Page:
Film Music: The Neglected Art
, July 2010
This reviewer was introduced to this orchestral masterpiece nearly 50 years ago with an orchestra I don’t remember on a set of 12” 78 RPM that my uncle had. We listened on his sweet 16 speaker he had made and I was in awe of the incredible music I heard. When I got my first stereo one of the very early recordings I purchased was Scheherazade, Symphonic Suite, Op. 35. performed by the L’Orchestre de la Suiss Romande conducted by Ernest Ansermet on the Decca label. Over the years I’ve owned far too many different recordings of this classic piece. It seemed like every time there was a new recording my record shop, Classic Encounters, had it available and I had to have it to compare with the remote possibility that it might be better than what I already had. Also called Sheherazade, I knew this recording well enough to be able to conduct it, or so I thought.
Named after the woman who told the stories every night of the Thousand and One Tales of the Arabian Nights to postpone her execution the evidence of the Islam culture is ever present in this work. Featuring an oriental violin solo by the concertmaster of the orchestra, which is the story line of Scheherazade, the material of this 41 minute work is presented in four parts. So powerful was this work I had to not only go out and buy the bound score but Rimsky-Korsakov’s book on The Principle of Orchestration, which went into even greater detail about the work. He explained why he chose what instrument to achieve what mood from the listener.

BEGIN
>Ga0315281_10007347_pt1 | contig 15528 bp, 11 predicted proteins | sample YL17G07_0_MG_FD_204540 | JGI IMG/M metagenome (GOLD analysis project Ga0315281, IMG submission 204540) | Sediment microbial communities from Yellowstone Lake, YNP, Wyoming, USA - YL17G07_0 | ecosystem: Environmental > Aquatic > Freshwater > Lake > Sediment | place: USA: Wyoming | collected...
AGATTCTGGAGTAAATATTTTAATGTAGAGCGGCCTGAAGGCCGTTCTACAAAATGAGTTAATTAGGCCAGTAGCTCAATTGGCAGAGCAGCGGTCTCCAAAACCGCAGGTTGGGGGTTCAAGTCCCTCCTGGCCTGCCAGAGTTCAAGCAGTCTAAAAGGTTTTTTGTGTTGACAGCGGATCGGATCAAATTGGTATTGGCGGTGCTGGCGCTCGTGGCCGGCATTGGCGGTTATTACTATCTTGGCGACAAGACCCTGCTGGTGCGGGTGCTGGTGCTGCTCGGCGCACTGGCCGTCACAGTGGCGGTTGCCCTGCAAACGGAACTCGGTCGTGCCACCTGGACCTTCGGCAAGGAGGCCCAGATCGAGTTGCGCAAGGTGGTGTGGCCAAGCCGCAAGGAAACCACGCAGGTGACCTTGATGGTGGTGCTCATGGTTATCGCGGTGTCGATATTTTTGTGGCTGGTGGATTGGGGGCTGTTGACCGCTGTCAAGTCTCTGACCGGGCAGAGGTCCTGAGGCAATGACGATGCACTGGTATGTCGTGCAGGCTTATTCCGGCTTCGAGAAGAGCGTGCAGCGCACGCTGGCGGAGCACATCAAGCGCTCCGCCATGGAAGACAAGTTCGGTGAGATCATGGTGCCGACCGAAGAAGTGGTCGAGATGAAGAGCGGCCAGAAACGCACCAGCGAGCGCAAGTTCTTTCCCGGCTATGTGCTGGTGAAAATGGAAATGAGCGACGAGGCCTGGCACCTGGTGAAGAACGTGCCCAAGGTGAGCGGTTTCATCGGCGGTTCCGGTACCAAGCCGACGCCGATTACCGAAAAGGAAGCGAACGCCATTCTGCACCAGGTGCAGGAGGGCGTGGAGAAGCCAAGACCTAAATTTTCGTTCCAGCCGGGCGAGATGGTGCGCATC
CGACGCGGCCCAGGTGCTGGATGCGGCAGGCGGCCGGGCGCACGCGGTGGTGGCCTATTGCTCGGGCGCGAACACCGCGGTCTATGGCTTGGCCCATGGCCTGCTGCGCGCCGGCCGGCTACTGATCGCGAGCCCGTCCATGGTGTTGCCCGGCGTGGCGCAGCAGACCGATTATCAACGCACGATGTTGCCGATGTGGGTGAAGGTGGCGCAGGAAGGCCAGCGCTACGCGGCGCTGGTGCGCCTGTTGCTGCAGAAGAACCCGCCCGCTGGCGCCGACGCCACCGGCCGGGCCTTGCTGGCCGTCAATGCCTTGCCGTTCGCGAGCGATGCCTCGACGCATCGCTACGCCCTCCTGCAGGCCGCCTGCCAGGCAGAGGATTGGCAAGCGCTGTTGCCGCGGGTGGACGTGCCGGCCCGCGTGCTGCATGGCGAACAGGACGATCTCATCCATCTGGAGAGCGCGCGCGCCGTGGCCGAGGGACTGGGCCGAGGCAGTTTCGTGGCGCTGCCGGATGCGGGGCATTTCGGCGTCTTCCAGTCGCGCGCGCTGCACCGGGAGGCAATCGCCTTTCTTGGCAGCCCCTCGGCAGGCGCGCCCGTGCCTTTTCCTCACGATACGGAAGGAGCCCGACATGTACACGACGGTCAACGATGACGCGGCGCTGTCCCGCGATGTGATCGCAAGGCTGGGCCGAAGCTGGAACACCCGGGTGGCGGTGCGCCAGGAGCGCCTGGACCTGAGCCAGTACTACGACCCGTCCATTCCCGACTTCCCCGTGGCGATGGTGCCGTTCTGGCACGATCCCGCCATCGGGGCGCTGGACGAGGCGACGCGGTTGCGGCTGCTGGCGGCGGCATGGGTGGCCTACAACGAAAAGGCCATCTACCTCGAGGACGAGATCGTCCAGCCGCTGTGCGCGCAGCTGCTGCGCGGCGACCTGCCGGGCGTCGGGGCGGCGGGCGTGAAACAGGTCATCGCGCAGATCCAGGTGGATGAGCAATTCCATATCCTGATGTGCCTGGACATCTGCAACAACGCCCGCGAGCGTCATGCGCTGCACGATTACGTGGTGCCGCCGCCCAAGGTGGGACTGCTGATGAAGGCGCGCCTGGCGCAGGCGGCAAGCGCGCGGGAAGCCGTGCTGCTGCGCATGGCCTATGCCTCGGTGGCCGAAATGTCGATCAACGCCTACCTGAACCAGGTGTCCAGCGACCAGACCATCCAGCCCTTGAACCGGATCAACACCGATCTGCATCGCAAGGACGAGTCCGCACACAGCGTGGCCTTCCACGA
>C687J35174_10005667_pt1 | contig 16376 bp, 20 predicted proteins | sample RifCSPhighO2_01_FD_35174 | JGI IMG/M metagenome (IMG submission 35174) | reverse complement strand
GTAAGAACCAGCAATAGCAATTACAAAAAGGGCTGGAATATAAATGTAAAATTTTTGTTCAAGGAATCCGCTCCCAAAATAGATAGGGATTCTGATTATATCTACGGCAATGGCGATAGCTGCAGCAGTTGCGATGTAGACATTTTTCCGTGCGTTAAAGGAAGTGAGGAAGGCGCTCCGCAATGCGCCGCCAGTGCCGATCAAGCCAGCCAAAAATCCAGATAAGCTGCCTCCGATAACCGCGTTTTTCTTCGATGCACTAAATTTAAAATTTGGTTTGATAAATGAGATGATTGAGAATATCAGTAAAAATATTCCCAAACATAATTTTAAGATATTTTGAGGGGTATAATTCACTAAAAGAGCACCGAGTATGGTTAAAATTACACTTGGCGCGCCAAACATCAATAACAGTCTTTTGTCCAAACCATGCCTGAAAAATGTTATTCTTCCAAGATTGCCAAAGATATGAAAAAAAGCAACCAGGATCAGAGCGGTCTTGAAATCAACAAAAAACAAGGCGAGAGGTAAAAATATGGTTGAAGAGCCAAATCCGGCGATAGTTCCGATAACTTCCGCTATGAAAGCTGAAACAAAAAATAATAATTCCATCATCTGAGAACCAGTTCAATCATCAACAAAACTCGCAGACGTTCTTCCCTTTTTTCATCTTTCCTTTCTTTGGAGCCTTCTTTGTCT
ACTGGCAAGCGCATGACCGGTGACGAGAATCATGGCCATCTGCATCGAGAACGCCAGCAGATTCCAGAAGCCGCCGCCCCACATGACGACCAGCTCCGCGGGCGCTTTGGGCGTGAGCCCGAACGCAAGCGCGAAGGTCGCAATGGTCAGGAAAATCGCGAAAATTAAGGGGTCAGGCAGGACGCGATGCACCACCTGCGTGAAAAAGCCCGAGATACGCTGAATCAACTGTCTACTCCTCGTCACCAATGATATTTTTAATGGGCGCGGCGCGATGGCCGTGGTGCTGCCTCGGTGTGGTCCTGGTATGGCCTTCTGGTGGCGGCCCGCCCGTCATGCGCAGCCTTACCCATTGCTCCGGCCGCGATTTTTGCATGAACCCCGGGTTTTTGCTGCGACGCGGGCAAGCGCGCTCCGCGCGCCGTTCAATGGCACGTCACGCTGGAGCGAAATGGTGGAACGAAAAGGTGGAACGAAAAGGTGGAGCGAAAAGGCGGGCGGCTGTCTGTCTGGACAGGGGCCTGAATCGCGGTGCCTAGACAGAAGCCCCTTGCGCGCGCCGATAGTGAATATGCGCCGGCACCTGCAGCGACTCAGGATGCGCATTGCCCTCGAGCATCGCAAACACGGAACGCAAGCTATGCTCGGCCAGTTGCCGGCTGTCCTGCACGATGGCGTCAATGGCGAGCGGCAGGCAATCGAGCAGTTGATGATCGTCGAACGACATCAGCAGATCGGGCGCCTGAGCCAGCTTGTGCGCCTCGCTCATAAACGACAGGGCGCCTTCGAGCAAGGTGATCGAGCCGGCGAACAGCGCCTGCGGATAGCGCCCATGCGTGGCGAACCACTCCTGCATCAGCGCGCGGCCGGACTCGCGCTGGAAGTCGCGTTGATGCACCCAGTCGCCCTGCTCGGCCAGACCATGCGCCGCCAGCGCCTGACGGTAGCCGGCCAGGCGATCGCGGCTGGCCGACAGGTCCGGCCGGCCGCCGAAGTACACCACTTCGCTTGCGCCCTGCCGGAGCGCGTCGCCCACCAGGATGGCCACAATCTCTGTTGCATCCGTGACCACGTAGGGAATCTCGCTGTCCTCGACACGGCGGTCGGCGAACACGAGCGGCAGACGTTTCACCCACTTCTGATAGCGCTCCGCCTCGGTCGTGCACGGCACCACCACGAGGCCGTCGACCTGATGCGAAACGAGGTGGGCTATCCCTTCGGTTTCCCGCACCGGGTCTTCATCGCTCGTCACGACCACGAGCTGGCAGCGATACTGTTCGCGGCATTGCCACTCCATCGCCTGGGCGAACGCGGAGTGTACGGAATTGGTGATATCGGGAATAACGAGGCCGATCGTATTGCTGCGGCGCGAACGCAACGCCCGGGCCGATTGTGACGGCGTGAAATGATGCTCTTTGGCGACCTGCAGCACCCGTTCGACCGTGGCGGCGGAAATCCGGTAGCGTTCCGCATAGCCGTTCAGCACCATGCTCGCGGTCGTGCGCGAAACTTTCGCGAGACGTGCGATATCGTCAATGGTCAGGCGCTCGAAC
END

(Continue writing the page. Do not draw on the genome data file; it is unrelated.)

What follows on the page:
My 2009 Penguin Classical Music Guide lists twelve recordings among many including the fine budget Naxos version featuring Enrique Batiz conducting the Philharmonia Orchestra, London. It is in this reviewer’s opinion the best value. Bright and vivid, well recorded, and played at the proper tempo this is impossible to beat dollar for dollar as it is also coupled with similar style The Tale of Tsar Saltan, Music Pictures, Op. 57. The violin solo by David Nolan merely adds icing to the already attractive package.
The Tsar Sultan, based on a poem by Pushkin, was written approximately 10 years later is another exercise in color and orchestration as so much of Rimsky-Korsakov’s material is. One could only imagine the marvelous material that he would have come up with had he been given the opportunity to write for films. This is definitely a Top 100 must have classical work if for nothing else the superb orchestration, perhaps the finest of all time. A strong recommendation goes out to this recording.